You probably know that your brain works by sending signals. Chemical messengers, called neurotransmitters , allow brain cells to talk to each other. But a person with Alzheimer disease has lower amounts of neurotransmitters.

People with Alzheimer disease also develop deposits of stuff that prevent the cells from working properly. When this happens, the cells can’t send the right signals to other parts of the brain. Over time, brain cells affected by Alzheimer disease also begin to shrink and die.

Medications For Cognitive Symptoms

Why do some people get Alzheimer

No disease-modifying drugs are available for Alzheimers disease, but some options may reduce the symptoms and help improve quality of life.

Drugs called cholinesterase inhibitors can ease cognitive symptoms, including memory loss, confusion, altered thought processes, and judgment problems. They improve neural communication across the brain and slow the progress of these symptoms.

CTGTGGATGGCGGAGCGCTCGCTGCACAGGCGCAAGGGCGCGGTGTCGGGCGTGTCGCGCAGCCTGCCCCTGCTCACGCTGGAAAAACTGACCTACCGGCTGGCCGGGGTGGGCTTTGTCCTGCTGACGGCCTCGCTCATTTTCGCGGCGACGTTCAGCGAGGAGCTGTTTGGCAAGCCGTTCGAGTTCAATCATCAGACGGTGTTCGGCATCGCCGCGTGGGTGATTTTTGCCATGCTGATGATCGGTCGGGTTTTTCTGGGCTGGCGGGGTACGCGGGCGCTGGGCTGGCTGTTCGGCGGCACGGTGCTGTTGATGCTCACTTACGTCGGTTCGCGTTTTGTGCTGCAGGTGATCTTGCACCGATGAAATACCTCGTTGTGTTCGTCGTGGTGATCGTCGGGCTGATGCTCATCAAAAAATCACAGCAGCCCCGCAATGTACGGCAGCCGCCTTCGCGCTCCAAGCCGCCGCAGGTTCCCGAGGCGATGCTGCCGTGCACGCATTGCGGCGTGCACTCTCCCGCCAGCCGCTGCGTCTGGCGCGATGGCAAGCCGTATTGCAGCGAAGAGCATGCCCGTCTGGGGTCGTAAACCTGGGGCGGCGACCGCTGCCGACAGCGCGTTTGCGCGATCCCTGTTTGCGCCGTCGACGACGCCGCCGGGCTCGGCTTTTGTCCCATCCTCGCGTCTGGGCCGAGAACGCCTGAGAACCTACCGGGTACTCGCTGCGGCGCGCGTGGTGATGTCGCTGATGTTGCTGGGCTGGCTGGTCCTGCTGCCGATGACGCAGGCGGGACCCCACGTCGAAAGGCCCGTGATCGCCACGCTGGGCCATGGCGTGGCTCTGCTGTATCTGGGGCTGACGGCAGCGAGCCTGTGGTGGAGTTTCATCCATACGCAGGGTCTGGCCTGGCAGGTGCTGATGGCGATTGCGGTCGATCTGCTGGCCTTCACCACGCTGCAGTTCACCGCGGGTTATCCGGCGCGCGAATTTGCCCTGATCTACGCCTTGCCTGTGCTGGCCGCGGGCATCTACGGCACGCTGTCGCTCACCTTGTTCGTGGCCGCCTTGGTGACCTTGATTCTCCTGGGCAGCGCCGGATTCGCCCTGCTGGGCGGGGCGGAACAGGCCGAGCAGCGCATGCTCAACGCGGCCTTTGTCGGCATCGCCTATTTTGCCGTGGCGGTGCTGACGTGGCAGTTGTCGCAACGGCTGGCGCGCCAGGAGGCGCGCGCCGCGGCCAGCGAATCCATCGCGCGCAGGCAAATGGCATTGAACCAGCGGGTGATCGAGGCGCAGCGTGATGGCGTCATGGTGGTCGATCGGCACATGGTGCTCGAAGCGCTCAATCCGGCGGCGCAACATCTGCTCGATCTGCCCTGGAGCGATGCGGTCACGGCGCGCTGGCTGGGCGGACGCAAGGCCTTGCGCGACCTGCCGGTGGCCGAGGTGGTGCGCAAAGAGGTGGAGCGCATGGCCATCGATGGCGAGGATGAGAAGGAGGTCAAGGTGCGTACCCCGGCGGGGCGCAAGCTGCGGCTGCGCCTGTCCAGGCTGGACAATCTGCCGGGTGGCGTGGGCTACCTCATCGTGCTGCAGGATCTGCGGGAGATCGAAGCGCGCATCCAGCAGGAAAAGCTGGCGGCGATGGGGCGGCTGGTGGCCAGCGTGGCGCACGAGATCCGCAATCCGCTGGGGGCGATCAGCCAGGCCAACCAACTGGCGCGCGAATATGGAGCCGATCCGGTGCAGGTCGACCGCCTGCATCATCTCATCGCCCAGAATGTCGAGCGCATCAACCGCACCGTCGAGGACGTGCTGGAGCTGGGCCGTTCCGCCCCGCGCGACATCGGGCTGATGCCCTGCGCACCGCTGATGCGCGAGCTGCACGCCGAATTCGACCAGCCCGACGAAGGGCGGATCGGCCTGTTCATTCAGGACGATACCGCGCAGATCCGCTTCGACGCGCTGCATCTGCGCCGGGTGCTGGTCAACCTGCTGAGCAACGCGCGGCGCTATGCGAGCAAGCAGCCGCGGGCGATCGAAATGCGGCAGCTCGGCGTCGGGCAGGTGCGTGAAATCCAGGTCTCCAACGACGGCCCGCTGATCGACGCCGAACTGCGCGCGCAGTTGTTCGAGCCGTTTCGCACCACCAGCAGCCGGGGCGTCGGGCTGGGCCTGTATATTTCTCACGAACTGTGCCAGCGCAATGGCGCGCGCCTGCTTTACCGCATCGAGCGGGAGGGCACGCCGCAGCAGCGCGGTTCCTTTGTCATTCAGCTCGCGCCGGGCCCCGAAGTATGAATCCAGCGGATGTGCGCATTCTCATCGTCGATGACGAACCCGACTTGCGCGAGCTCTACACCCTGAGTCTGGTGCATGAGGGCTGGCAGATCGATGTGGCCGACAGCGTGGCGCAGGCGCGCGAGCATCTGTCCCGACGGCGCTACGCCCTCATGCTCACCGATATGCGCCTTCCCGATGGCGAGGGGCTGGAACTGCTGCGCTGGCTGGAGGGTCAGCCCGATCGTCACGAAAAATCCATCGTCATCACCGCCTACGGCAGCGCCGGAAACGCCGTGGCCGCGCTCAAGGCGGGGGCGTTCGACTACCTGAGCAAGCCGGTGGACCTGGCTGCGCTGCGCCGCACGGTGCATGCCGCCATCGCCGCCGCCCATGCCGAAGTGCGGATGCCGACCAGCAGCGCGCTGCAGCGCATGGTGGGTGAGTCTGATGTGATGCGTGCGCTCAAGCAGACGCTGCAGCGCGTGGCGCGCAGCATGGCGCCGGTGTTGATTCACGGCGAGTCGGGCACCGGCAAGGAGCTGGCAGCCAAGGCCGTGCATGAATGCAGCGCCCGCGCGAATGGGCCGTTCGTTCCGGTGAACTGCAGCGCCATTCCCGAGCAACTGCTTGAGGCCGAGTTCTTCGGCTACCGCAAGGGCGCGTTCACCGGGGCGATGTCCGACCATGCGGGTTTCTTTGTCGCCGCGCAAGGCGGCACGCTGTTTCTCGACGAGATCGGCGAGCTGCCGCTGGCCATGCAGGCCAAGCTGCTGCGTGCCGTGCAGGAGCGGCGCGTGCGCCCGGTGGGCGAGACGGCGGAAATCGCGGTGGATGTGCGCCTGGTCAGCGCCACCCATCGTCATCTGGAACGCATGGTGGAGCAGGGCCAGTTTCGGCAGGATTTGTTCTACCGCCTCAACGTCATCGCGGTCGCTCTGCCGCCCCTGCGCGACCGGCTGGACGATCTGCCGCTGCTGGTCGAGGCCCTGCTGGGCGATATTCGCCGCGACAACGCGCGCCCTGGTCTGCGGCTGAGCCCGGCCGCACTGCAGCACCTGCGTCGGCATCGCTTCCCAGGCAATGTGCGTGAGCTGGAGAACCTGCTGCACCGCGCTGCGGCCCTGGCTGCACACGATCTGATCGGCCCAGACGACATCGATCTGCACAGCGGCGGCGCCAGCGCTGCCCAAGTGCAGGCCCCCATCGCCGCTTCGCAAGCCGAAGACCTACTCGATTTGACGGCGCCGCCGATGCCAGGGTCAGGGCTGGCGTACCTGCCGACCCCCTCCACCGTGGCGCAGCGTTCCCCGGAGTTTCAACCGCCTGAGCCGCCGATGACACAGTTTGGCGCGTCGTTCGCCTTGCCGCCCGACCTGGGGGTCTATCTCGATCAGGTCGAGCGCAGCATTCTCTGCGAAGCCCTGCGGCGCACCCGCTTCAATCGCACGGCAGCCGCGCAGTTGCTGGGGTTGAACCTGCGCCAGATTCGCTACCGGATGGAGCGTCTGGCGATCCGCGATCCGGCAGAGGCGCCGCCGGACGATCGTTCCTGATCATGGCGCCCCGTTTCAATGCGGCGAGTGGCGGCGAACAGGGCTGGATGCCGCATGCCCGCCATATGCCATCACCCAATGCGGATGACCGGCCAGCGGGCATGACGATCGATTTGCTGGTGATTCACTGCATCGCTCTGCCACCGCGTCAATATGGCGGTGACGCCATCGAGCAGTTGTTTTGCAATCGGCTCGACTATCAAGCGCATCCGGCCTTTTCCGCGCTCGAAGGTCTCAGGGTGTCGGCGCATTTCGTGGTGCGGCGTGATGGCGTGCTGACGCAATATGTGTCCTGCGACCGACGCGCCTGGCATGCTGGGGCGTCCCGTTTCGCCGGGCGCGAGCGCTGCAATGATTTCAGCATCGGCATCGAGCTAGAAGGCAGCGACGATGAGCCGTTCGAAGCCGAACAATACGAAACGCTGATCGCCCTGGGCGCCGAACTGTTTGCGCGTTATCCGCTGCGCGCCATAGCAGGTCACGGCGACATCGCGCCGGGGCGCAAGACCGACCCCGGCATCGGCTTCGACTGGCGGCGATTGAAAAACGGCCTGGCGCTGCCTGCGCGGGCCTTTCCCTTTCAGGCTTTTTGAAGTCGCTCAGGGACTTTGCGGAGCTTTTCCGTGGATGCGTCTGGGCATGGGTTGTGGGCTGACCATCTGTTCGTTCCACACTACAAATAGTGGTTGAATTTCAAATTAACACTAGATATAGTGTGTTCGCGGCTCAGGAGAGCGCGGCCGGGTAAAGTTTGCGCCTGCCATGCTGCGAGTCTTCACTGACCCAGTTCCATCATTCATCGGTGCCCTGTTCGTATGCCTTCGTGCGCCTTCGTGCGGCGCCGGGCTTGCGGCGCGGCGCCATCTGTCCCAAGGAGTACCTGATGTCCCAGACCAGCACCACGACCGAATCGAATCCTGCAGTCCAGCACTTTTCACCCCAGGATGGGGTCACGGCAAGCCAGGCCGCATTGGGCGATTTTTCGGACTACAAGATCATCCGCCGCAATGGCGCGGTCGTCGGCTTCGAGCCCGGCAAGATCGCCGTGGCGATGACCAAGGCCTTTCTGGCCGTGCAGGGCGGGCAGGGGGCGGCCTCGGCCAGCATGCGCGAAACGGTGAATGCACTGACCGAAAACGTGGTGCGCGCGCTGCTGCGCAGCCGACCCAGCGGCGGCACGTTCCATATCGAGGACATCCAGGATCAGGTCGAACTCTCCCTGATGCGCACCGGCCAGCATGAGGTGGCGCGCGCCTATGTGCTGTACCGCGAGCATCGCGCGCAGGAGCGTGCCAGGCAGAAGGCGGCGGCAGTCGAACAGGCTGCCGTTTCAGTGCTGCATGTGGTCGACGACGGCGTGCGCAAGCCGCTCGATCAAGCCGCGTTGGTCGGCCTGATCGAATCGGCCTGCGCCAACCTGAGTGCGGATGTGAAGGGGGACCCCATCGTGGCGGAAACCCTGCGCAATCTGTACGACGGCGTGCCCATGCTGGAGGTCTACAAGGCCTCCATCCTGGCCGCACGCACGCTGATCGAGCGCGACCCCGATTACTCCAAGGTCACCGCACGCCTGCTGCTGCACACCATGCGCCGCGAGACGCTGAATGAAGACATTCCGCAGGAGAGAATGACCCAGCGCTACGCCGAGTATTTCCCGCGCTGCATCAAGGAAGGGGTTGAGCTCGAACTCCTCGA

Three common drugs with Food and Drug Administration approval to treat these symptoms of Alzheimers disease are:

  • donepezil , to treat all stages
  • galantamine , to treat mild-to-moderate stages
  • rivastigmine , to treat mild-to-moderate stages

Another drug, called memantine , has approval to treat moderate-to-severe Alzheimers disease. A combination of memantine and donepezil is also available.

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Practical Tips For People With Alzheimer’s

If you have Alzheimer’s disease, you may find it useful to:

  • keep a diary and write down things you want to remember
  • pin a weekly timetable to the wall
  • put your keys in an obvious place, such as in a large bowl in your living room
  • have a daily newspaper delivered to remind you of the day and date
  • put labels on cupboards and drawers
  • keep useful telephone numbers by the phone
  • write yourself reminders for example, put a note on the front door to remind you to take your keys with you if you go out
  • programme people’s names and numbers into your telephone
  • set the alarm on your watch to act as a reminder
  • install safety devices such as gas detectors and smoke alarms throughout your home